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Don’t you dare tune out – your country needs you to step up

This piece by Michael Hayman MBE originally appeared in City A.M, see here

Freedom’s just another word for nothin’ left to lose.

So sang Janis Joplin in what sounds like a 1970s version of the Prime Minister’s “No Deal Is Better Than A Bad Deal” refrain.

Perhaps this was at the back of her mind when she called for a “moment of decision” last week.

One EU leader’s response was to diagnose the UK as the “sick patient”. The prognosis sounded terrible. We have been given two weeks.

And with that, more grist for those who feel that it’s time to throw in the towel, get out, and get on with it – whatever the cost.

It is easy to miss the substance when there is easier viewing elsewhere. Who needs daytime TV when you can get daytime deal or no deal Westminster?

If you’re looking for a flip out, why bother with Jeremy Kyle when you can witness Jeremy Corbyn’s walk-off-set moment when near neighbour Chuka Umunna turned up?

If you’re looking for full-on kitchen sink drama, try the theatricals of a Prime Minister presenting parliament as the enemies of the people.

And you don’t need Countryfile when you can go full Farage and get away from it all by joining the Leave Means Leave march – judging by the size of the turnout in Wetherby last week, there are plenty of spaces left.

Much as we might like to change the conversation and focus on other things that matter, the debate remorselessly tracks back to this one all-consuming issue. There is no getting beyond Brexit, because our political system has become Brexit.

It is the wound that refuses to heal, the obsession of the political class, the undoing of much that held the promise of being so right.

Dreary squabbles dressed up as national debate. Mind-numbing platitudes which rob language of any meaning. And a journey that seems to move us every day that little bit nearer to nowhere.

Remember, by voting for Brexit we were voting for self-government. In our greatest exercise in direct democracy, we are hardly writing the text book on how to carry it off with aplomb.

Little wonder that if you are one step removed from the obsession, you might either feel physically sick at the choices on the political menu, or have zoned out entirely.

We must beware desperation. With it comes bad decisions – and desperate seller truly is a dead seller. This is the point at which self-denial serves to deceive, by dampening down the sense of peril no matter how real it is, and when we grasp at straws it is the moment of greatest risk.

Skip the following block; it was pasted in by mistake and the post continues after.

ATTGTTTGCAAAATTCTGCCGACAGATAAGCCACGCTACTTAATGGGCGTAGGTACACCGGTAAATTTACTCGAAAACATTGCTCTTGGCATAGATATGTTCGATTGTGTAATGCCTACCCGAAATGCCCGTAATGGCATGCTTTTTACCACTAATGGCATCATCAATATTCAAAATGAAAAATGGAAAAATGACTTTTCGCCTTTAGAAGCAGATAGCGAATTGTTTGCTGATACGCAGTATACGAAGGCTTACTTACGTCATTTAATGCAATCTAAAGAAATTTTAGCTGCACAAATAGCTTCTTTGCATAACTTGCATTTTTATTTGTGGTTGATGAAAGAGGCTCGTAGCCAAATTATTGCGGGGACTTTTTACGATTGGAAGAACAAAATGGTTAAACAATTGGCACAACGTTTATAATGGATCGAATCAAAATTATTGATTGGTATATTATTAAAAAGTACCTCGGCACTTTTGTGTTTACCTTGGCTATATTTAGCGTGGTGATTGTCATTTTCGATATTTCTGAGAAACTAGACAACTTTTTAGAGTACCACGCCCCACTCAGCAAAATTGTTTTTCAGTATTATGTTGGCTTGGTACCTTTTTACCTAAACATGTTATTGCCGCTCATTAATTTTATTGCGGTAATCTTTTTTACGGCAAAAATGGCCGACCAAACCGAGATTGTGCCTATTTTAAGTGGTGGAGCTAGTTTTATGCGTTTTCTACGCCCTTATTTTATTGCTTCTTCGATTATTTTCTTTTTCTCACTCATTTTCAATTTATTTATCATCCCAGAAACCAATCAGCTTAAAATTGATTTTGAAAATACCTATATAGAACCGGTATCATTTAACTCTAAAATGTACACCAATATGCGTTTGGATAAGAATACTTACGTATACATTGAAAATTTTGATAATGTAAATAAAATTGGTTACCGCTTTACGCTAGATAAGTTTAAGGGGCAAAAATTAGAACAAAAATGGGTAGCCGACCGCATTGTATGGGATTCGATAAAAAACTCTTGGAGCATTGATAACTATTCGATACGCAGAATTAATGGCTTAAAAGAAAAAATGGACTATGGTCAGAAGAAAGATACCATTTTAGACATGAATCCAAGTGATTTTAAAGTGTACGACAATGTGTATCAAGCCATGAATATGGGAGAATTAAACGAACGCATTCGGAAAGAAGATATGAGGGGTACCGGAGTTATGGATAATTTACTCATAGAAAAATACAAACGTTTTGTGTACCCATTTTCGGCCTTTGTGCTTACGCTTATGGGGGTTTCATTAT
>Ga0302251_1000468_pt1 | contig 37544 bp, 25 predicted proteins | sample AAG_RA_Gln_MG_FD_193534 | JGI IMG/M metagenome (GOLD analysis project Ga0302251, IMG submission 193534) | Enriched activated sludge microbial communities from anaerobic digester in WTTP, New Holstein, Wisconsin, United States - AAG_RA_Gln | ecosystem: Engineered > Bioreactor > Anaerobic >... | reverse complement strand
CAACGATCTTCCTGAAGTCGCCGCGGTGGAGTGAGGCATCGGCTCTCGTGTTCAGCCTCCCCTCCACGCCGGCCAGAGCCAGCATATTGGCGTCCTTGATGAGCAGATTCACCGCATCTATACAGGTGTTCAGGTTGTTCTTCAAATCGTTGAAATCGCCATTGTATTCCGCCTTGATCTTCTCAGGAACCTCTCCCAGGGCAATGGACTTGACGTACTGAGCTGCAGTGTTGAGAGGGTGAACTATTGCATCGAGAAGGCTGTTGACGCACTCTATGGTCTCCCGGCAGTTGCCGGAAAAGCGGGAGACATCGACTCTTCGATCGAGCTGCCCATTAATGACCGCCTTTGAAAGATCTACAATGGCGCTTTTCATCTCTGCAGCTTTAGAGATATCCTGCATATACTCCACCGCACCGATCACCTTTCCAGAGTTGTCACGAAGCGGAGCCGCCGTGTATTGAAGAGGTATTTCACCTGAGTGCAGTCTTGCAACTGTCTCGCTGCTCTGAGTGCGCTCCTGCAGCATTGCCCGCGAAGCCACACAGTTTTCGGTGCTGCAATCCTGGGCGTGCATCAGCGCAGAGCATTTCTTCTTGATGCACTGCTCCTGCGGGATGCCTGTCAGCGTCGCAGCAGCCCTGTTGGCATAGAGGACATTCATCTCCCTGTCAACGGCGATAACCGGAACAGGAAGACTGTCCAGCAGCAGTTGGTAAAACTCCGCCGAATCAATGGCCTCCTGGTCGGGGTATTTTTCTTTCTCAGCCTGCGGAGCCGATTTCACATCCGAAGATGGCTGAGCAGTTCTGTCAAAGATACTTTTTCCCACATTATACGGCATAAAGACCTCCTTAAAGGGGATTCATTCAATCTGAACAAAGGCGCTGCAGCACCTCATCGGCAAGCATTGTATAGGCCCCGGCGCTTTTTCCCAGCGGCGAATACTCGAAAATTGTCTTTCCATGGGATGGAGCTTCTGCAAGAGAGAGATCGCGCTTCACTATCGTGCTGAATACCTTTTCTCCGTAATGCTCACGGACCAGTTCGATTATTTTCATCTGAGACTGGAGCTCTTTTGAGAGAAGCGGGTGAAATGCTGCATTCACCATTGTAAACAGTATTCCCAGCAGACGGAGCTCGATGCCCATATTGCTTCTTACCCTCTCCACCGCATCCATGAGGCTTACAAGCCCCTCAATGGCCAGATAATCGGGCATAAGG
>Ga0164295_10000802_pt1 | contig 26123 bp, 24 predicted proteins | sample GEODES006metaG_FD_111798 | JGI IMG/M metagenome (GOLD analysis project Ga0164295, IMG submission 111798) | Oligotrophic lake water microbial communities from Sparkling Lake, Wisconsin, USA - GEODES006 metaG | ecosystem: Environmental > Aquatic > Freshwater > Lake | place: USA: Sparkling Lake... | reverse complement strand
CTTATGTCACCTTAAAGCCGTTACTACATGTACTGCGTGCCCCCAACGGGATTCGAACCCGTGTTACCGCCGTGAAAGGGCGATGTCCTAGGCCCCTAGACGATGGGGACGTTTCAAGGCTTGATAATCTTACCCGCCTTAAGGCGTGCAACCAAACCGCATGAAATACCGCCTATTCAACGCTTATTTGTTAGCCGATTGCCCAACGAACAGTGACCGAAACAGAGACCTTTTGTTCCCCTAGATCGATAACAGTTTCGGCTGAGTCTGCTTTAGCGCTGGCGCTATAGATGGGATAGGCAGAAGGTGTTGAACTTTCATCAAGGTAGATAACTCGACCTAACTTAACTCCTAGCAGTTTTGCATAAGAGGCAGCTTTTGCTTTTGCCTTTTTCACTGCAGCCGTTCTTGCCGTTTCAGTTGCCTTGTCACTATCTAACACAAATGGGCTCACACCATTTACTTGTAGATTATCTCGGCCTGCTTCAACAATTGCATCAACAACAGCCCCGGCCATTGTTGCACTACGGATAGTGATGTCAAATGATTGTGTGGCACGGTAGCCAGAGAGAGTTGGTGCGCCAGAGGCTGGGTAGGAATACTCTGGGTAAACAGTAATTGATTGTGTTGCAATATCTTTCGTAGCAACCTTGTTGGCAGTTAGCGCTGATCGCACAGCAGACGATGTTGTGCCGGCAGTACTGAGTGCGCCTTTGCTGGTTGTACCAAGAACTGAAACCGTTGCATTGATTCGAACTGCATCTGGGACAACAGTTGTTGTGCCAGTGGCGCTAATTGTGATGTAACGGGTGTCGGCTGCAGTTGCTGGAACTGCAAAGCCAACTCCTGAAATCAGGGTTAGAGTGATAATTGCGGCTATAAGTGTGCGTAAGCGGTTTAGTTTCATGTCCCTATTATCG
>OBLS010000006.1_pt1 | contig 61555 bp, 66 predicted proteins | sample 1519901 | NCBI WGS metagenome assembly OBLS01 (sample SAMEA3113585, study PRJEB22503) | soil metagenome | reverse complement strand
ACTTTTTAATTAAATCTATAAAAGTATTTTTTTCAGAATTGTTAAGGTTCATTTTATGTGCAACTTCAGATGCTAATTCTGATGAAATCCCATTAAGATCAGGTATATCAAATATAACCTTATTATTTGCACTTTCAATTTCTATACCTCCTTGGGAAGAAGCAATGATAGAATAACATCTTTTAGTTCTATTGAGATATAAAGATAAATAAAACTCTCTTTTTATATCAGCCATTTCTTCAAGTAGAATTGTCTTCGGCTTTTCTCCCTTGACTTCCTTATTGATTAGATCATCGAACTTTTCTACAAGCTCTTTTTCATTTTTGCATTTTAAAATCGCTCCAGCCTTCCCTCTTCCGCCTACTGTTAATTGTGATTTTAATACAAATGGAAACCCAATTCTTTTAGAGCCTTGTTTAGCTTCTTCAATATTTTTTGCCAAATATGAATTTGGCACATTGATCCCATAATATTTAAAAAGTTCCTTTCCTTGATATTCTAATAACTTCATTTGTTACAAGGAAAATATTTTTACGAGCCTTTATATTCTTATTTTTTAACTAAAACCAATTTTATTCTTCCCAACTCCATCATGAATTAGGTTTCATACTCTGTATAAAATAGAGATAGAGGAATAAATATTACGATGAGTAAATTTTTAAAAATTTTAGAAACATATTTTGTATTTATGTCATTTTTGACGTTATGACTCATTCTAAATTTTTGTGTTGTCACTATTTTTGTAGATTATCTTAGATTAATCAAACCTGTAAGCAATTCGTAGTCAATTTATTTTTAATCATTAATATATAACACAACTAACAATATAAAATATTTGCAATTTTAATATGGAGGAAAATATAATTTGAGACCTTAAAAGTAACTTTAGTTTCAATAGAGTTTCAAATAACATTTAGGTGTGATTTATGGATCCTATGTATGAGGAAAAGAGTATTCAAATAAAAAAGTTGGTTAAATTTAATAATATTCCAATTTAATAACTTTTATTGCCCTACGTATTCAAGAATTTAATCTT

Think passengers on the Titanic who went to their graves in the belief that, despite the clear danger, the ship remained unsinkable. But take the good news where you can: if you weren’t in a rush for the life-boats, the bar remained open and the band played on – until she sank.

Our version of the Titanic is to surround ourselves with the rhetorical equivalent of polyfilla, filling the cracks with the reassurance that we are the sixth largest economy in the world and thus too big to fail.

Lehman Brothers drew comfort from the same logic. It went bust.

Yet the current predicament is not because Brexit is inherently good or bad. After all, we have no idea what post-Brexit life is actually like.

Despite the political turmoil, ours is an economy that continues to confound. Take progress in jobs. Last week, UK employment hit a new record, the jobless rate slumped to its lowest level since 1975, and weekly average earnings rose to their highest since March 2011.

Brexit itself isn’t the problem. Nor are the fundamentals of our resilient economy, our hardworking businesses, or our nation of talented entrepreneurs.

But the political attrition since the vote has robbed us of resolve and energy. The referendum has punctured our system of parliamentary government. The public anger on both sides is palpable – and the Prime Minister has not found a way to abate it.

We have been in the EU for 46 years so if we need more time, so be it. But that must be in the service of decision, not obfuscation.

It is very much in our interests to step up, not step away. And that means getting a deal we can live with and that our nation can find peace with.

We cannot afford to tune out if we are to win. We’ve got to dig deep. And while I admire the musical lyrics of a legend, freedom has to be so much more about what we gain rather than having nothing left to lose.

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